Automating the Upgrade Process

In this section, we are going to automate the upgrade of our coin process using DAML Script and DAML Triggers. Note that automation for upgrades is specific to an individual application, just like the upgrade models. Nevertheless, we have found that the pattern shown here occurs frequently.

Structuring the Upgrade

There are three kinds of actions performed during the upgrade:

  1. Alice creates UpgradeCoinProposal contracts. We assume here, that Alice wants to upgrade all Coin contracts she has issued. Since the UpgradeCoinProposal proposal is specific to each owner, Alice has to create one UpgradeCoinProposal per owner. There can be potentially many owners but this step only has to be performed once assuming Alice will not issue more Coin contracts after this point.
  2. Bob and other owners accept the UpgradeCoinProposal. To keep this example simple, we assume that there are only coins issued by Alice. Therefore, each owner has to accept at most one proposal.
  3. As owners accept upgrade proposals, Alice has to upgrade each coin. This means that she has to execute the upgrade choice once for each coin. Owners will not all accept the upgrade at the same time and some might never accept it. Therefore, this should be a long-running process that upgrades all coins of a given owner as soon as they accept the upgrade.

Given those constraints, we are going to use the following tools for the upgrade:

  1. A DAML script that will be executed once by Alice and creates an UpgradeCoinProposal contract for each owner.
  2. Navigator to accept the UpgradeCoinProposal as Bob. While we could also use a DAML script to accept the proposal, this step will often be exposed as part of a web UI so doing it interactively in Navigator resembles that workflow more closely.
  3. A long-running DAML trigger that upgrades all Coin contracts for which there is a corresponding UpgradeCoinAgreement.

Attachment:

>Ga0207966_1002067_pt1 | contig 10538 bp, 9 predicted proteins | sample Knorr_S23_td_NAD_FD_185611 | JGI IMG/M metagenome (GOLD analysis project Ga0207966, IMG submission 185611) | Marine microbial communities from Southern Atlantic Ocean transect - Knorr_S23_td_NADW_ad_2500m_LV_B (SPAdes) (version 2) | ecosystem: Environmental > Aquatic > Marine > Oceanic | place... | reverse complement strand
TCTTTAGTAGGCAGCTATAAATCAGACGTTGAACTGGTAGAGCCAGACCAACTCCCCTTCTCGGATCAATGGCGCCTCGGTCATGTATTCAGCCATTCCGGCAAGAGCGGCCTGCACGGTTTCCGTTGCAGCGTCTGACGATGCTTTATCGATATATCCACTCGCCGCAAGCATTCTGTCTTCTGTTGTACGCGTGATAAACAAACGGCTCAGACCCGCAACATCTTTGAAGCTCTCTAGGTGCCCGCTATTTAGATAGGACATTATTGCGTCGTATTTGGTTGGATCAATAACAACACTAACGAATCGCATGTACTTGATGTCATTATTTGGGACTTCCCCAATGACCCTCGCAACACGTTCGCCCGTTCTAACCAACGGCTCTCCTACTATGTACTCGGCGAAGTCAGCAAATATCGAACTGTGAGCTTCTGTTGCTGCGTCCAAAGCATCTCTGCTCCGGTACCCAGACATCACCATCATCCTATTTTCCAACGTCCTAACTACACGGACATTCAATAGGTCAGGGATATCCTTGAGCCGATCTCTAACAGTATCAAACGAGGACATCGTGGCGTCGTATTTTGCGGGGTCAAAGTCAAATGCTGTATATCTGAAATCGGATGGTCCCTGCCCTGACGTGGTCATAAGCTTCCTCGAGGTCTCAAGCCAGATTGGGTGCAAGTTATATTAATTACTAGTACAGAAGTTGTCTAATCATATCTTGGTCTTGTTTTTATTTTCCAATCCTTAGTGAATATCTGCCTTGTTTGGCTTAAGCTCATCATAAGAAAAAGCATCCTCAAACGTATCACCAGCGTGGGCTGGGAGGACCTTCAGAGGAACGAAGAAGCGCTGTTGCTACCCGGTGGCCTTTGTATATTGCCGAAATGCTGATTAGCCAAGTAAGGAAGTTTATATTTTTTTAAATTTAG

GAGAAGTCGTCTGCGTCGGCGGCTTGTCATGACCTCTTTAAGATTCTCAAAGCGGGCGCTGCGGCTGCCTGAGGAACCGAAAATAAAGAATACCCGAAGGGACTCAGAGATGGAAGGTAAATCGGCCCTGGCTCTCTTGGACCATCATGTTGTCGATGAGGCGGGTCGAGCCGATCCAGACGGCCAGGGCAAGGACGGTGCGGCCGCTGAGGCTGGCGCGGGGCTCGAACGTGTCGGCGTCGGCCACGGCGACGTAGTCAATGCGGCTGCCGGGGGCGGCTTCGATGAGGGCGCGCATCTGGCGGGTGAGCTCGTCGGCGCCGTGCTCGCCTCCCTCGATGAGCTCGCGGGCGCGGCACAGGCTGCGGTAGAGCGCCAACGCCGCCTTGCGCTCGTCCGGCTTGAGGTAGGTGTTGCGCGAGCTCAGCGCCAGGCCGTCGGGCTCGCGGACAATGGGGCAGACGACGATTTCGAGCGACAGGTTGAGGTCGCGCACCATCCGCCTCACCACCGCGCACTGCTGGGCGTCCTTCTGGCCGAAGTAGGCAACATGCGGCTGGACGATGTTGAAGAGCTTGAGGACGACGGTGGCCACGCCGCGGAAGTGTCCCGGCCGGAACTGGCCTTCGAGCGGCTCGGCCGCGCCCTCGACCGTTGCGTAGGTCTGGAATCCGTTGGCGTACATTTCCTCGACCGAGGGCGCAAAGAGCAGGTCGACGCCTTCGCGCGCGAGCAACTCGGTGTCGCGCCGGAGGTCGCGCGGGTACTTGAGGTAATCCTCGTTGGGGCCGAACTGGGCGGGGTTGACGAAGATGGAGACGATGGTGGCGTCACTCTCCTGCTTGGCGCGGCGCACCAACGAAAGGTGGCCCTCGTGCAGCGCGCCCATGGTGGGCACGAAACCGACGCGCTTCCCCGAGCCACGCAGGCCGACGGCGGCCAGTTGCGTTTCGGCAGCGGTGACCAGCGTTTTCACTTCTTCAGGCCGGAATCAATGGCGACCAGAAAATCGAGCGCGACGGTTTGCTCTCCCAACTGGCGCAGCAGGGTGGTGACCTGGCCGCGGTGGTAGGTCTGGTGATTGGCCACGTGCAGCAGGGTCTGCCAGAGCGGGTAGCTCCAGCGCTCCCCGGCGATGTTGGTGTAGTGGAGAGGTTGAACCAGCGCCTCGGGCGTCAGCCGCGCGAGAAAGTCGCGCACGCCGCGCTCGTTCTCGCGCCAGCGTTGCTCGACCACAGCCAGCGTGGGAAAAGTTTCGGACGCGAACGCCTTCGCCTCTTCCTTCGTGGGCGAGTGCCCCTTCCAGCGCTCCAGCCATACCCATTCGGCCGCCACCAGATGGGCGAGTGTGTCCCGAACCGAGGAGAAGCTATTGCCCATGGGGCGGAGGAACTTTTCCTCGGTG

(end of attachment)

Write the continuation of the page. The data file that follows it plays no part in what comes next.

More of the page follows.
Implementation of the DAML Script

In our DAML Script, we are first going to query the ACS (Active Contract Set) to find all Coin contracts issued by us. Next, we are going to extract the owner of each of those contracts and remove any duplicates coming from multiple coins issued to the same owner. Finally, we iterate over the owners and create an UpgradeCoinAgreement contract for each owner.

initiateUpgrade : Party -> Script ()
initiateUpgrade issuer = do
  coins <- query @Coin issuer
  let myCoins = filter (\(_cid, c) -> c.issuer == issuer) coins
  let owners = dedup $ map (\(_cid, c) -> c.owner) myCoins
  forA_ owners $ \owner -> do
    debug ("Creating upgrade proposal for: " <> show owner)
    submit issuer $ createCmd (UpgradeCoinProposal issuer owner)

Implementation of the DAML Trigger

Our trigger does not need any custom user state and no heartbeat so the only interesting field in its definition is the rule.

upgradeTrigger : Trigger ()
upgradeTrigger = Trigger with
  initialize = \_acs -> ()
  updateState = \_acs _msg () -> ()
  registeredTemplates = AllInDar
  heartbeat = None
  rule = triggerRule

In our rule, we first filter out all agreements and coins issued by us. Next, we iterate over all agreements. For each agreement we filter the coins by the owner of the agreement and finally upgrade the coin by exercising the Upgrade choice. We mark the coin as pending which temporarily removes it from the ACS and therefore stops the trigger from trying to upgrade the same coin multiple times if the rule is triggered in quick succession.

triggerRule : Party -> ACS -> Time -> Map CommandId [Command] -> () -> TriggerA ()
triggerRule issuer acs _ _ _ = do
  let agreements =
        filter (\(_cid, agreement) -> agreement.issuer == issuer) $
        getContracts @UpgradeCoinAgreement acs
  let allCoins =
        filter (\(_cid, coin) -> coin.issuer == issuer) $